The springs in Paris and the winters in the Alps have been more sensitive to outside climate influences such as volcanic eruptions and solar variations — as well as greenhouse gases — for much longer than scientists thought, a new study reports.
A detailed analysis going back 500 years employs everything from diary entrees of medieval monks to the world's most sophisticated computer modeling to develop a new look to the pattern and pace of change across the European Continent.
Earlier work left scientists thinking that seasonal variations in Europe before the 20th Century were largely the result of internal climate system forces. The new work detects the regional impact of intercontinental "radiative forcing" such as greenhouse gas buildup and stratospheric impacts of volcanic eruptions.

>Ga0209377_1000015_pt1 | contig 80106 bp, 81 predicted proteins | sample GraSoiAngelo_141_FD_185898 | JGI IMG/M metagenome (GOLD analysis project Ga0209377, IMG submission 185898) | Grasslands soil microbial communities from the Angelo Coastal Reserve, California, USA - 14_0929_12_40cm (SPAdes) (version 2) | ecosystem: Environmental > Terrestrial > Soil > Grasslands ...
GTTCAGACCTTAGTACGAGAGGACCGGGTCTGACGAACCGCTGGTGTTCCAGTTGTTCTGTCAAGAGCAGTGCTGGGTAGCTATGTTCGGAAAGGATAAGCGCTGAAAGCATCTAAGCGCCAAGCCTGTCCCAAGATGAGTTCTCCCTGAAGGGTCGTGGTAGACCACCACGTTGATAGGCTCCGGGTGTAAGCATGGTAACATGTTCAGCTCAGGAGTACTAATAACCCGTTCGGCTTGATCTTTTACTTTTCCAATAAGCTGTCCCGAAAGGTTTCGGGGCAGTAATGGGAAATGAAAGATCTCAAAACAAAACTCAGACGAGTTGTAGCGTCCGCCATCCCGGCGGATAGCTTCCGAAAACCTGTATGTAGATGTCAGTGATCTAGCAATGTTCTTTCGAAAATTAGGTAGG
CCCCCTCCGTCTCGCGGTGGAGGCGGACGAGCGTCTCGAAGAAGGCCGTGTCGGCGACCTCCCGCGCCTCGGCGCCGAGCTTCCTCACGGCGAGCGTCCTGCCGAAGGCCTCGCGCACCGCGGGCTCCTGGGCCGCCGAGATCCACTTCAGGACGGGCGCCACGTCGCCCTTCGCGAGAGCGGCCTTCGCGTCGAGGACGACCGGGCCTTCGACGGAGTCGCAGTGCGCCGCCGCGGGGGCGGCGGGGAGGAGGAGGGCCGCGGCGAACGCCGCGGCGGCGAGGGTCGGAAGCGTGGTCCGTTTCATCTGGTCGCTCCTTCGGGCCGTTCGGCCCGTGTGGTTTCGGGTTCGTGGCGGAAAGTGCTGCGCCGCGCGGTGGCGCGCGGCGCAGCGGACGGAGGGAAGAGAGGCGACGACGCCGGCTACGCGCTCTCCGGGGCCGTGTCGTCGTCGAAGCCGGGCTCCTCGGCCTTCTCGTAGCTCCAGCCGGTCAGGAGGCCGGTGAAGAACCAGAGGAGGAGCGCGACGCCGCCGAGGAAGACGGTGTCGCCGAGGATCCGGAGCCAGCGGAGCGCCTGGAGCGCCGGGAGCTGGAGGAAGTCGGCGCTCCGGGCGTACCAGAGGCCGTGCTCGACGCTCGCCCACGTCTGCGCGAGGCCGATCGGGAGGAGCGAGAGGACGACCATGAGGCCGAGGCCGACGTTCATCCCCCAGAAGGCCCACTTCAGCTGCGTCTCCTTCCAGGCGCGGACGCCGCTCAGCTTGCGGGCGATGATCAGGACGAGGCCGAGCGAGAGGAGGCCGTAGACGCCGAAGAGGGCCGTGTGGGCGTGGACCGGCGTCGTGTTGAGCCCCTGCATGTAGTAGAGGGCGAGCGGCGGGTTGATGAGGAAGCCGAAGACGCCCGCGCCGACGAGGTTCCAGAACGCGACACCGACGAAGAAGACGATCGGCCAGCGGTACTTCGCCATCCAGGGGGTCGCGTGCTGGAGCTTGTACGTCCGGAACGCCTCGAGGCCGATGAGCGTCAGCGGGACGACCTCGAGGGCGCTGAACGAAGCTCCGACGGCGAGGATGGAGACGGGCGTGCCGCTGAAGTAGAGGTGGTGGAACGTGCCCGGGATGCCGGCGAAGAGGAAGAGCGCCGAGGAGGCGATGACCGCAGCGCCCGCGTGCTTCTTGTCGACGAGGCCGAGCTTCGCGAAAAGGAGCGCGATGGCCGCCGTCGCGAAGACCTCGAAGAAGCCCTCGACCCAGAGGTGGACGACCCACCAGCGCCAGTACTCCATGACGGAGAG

In the journal Nature Geosciences, an international team led by Gabrielle Hegerl of the University of Edinburgh reports that "external influences…have had a discernible influence on European temperatures throughout the past five centuries."
In particular, they write, external forcing "largely attributable to greenhouse-gas forcing" is responsible for "a best guess of 75 percent of the observed winter warming since the late 17th Century."
"Our results highlight the important role of radiative forcing even on regional scales, and indicate that present large radiative forcing will cause highly significant changes in European temperatures in the future."
IMAGE: Mt. Etna, Italy CREDIT: Gaeti